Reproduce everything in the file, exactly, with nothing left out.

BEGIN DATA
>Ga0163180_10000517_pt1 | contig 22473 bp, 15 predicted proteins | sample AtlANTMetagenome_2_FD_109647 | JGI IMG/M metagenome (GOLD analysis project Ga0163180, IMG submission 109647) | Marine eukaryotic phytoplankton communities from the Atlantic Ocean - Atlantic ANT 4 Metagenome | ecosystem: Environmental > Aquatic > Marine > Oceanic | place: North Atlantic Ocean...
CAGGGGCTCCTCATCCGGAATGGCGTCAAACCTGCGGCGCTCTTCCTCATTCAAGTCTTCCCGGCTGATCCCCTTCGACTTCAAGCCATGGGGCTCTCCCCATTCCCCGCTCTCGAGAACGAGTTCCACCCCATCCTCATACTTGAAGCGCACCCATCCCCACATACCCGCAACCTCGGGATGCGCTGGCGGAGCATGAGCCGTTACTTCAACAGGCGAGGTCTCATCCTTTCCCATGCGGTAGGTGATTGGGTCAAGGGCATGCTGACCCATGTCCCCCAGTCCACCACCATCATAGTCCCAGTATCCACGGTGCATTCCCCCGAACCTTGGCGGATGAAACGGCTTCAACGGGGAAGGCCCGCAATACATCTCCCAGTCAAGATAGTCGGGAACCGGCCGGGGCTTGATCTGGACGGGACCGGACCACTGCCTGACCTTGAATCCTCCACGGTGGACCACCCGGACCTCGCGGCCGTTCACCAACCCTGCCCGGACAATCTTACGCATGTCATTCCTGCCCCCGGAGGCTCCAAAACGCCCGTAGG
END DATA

>Ga0163180_10000517_pt1 | contig 22473 bp, 15 predicted proteins | sample AtlANTMetagenome_2_FD_109647 | JGI IMG/M metagenome (GOLD analysis project Ga0163180, IMG submission 109647) | Marine eukaryotic phytoplankton communities from the Atlantic Ocean - Atlantic ANT 4 Metagenome | ecosystem: Environmental > Aquatic > Marine > Oceanic | place: North Atlantic Ocean...
CAGGGGCTCCTCATCCGGAATGGCGTCAAACCTGCGGCGCTCTTCCTCATTCAAGTCTTCCCGGCTGATCCCCTTCGACTTCAAGCCATGGGGCTCTCCCCATTCCCCGCTCTCGAGAACGAGTTCCACCCCATCCTCATACTTGAAGCGCACCCATCCCCACATACCCGCAACCTCGGGATGCGCTGGCGGAGCATGAGCCGTTACTTCAACAGGCGAGGTCTCATCCTTTCCCATGCGGTAGGTGATTGGGTCAAGGGCATGCTGACCCATGTCCCCCAGTCCACCACCATCATAGTCCCAGTATCCACGGTGCATTCCCCCGAACCTTGGCGGATGAAACGGCTTCAACGGGGAAGGCCCGCAATACATCTCCCAGTCAAGATAGTCGGGAACCGGCCGGGGCTTGATCTGGACGGGACCGGACCACTGCCTGACCTTGAATCCTCCACGGTGGACCACCCGGACCTCGCGGCCGTTCACCAACCCTGCCCGGACAATCTTACGCATGTCATTCCTGCCCCCGGAGGCTCCAAAACGCCCGTAGG